Dzongkha Nepali Kirundi
French Norwegian Shona
Fujianese Polish Spanglish
Fuzhou dialect Portuguese Spanish
Hindi Punjabi Swahili
Hungarian Russian Tamil

Indigenous words from native

language where family is from

Shanghainese Urdu
Italian Sharchop Vietnamese

What are multilingual students' preferred languages?

Multilingual students at Hamilton prefer 16 different languages, including:

English Chinese
Mandarin Cantonese
Spanish French
Italian Gujarati
Russian Vietnamese
Japanese Lebanese Arabic
Kirundi AAVE
Bulgarian Jamaican Creole

What do multilingual students describe as their concerns and areas of confidence with college-level writing?

When it comes to college-level writing, multilingual students have an array of concerns including but not limited to meeting disciplinary expectations, word choice/vocabulary, grammar, style, and citations. Some students also expressed concerns with being able to interpret prompts and transparency of instructor expectations.

Some of the areas students feel most concerned about are also the areas they feel most confident in--academic writing skills, disciplinary/genre expectations (including informational essays, scientific papers, lab reports, persuasive arguments), and style. Also, just as some students noted that they have “no concerns” about their academic writing, others commented that they “have nothing they feel confident in” when it comes to their writing. In other words, there is a wide range of student experiences and perspectives.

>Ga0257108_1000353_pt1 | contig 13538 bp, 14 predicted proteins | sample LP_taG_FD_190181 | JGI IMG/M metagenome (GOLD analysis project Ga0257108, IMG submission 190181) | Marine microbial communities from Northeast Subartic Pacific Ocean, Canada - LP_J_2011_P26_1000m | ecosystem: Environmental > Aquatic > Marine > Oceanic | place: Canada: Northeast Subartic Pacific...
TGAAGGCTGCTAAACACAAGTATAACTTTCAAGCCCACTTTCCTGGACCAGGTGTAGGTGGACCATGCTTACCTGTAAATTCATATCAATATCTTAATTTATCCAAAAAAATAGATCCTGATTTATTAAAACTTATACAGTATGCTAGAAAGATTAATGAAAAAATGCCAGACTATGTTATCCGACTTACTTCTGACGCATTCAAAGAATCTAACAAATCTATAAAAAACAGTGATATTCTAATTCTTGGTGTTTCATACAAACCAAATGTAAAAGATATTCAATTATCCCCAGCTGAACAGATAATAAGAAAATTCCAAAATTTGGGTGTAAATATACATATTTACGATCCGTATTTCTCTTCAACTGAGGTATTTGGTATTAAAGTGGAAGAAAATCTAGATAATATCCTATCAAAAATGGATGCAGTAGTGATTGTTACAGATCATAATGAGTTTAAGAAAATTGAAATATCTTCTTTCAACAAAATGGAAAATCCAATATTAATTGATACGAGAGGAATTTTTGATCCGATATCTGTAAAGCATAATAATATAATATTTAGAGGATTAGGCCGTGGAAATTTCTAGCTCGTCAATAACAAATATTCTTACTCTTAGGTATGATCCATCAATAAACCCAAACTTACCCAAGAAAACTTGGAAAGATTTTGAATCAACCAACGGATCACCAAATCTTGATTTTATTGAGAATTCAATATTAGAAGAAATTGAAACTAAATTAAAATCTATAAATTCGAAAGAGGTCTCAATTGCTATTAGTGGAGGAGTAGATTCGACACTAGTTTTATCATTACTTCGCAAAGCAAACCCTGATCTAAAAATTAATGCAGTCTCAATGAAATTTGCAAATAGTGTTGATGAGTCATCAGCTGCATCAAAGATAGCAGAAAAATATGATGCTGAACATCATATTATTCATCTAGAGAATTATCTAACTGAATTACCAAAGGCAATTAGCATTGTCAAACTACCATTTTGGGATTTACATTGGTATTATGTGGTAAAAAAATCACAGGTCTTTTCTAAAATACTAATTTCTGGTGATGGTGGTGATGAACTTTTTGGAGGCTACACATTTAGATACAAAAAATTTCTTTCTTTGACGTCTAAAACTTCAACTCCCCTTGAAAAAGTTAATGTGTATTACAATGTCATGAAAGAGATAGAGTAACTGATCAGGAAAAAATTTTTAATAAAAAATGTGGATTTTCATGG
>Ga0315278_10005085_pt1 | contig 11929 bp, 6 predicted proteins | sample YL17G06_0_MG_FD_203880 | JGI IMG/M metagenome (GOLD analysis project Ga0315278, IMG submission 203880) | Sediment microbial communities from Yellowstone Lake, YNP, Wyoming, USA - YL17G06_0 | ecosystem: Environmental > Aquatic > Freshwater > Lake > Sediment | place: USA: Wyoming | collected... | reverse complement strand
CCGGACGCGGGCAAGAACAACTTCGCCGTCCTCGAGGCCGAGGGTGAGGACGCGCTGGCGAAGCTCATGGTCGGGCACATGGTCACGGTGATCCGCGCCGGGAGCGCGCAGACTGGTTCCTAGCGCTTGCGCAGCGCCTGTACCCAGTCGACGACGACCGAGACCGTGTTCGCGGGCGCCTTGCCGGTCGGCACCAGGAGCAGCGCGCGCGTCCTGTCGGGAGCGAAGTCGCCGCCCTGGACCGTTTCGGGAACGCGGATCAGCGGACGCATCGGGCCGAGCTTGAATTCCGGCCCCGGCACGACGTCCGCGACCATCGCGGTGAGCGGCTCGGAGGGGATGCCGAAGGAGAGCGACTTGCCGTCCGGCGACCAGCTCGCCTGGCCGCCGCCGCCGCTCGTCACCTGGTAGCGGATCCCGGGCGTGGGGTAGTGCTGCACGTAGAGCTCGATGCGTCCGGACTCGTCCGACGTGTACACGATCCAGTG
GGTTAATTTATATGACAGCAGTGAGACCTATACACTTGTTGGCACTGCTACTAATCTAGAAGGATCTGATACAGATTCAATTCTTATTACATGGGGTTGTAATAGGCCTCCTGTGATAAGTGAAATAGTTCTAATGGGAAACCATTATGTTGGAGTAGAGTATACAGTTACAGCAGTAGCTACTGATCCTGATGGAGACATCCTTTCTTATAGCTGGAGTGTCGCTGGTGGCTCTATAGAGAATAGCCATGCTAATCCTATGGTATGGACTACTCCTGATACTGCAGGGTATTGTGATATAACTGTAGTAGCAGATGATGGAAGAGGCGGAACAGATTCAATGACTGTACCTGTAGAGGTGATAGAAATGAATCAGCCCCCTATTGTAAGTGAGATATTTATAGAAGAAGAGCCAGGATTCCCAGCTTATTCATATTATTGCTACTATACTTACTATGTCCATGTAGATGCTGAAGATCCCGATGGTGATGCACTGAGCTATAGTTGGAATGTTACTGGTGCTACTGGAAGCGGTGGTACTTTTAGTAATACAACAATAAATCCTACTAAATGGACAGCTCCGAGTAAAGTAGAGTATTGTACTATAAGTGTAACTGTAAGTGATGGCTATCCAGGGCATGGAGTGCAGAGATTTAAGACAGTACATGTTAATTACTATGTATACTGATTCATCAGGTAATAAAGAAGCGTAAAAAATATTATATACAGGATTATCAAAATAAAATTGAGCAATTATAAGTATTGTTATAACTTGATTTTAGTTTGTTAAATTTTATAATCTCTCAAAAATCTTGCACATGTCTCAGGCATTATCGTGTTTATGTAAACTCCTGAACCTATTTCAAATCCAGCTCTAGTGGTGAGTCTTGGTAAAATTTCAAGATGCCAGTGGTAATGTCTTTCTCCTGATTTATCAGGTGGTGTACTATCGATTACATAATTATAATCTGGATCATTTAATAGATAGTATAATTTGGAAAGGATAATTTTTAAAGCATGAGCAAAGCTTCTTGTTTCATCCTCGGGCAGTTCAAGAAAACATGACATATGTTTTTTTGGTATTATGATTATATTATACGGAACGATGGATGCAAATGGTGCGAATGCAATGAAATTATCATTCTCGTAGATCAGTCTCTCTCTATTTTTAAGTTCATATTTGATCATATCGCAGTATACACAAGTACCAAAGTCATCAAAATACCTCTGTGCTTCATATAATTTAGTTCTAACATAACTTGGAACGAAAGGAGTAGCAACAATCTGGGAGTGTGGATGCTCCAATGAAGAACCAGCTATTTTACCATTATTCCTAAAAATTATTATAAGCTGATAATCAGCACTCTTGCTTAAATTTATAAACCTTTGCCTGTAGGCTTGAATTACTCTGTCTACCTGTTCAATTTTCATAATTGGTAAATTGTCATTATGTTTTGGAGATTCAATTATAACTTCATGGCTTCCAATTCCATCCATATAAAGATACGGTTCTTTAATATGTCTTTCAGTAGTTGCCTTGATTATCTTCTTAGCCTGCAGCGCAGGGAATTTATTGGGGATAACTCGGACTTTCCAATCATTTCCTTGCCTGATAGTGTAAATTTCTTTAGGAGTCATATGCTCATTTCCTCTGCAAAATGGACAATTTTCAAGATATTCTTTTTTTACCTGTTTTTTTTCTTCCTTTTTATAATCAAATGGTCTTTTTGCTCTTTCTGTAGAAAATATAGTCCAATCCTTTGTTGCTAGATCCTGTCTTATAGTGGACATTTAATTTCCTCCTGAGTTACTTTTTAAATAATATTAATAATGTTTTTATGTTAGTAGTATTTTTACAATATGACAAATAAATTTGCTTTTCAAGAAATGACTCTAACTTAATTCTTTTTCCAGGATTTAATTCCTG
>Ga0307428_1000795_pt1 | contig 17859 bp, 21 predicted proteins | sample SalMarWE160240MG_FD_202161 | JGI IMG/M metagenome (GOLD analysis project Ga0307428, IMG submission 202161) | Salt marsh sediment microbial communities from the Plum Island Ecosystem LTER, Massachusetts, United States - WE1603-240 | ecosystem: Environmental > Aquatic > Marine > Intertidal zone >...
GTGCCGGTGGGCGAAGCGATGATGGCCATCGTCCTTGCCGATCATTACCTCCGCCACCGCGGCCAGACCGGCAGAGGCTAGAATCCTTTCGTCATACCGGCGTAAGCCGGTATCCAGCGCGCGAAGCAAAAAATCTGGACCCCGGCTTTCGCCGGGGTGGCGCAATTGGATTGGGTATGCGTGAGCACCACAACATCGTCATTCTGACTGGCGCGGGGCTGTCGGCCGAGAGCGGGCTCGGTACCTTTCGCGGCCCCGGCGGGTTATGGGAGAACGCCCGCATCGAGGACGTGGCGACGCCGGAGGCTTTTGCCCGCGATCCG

What do multilingual students describe as their concerns and areas of confidence with college-level oral communication?

Multilingual students at Hamilton are most concerned with their vocabulary/word choice, pronunciation/accent, and delivery (organization, clarity, cohesion, style/grammar) when it comes to college-level oral communication. They feel most confident expressing ideas about familiar content, engaging the audience, participating in group discussions, and communicating with others one-on-one including peers and professors.

How can we best support multilingual students and recognize the assets they bring to Hamilton?

Multilingual students noted that they find it helpful when instructors have clearly written and expressed assignment expectations not only in prompts but also grading rubrics. They also appreciate when instructors are available individually to meet and discuss assignments, as well as when instructors are receptive to conversations about how to best support multilingual students with the students themselves.